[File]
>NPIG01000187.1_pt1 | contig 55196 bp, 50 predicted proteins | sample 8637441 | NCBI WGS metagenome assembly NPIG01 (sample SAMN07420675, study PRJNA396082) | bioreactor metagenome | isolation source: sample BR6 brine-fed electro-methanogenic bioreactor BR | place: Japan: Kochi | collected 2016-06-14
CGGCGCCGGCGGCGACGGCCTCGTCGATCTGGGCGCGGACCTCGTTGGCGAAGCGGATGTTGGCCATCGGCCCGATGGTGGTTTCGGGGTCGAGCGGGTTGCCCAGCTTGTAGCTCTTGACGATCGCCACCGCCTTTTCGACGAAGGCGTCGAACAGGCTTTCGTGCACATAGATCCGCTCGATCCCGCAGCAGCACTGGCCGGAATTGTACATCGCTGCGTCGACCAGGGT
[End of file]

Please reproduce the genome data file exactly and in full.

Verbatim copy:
>NPIG01000187.1_pt1 | contig 55196 bp, 50 predicted proteins | sample 8637441 | NCBI WGS metagenome assembly NPIG01 (sample SAMN07420675, study PRJNA396082) | bioreactor metagenome | isolation source: sample BR6 brine-fed electro-methanogenic bioreactor BR | place: Japan: Kochi | collected 2016-06-14
CGGCGCCGGCGGCGACGGCCTCGTCGATCTGGGCGCGGACCTCGTTGGCGAAGCGGATGTTGGCCATCGGCCCGATGGTGGTTTCGGGGTCGAGCGGGTTGCCCAGCTTGTAGCTCTTGACGATCGCCACCGCCTTTTCGACGAAGGCGTCGAACAGGCTTTCGTGCACATAGATCCGCTCGATCCCGCAGCAGCACTGGCCGGAATTGTACATCGCTGCGTCGACCAGGGT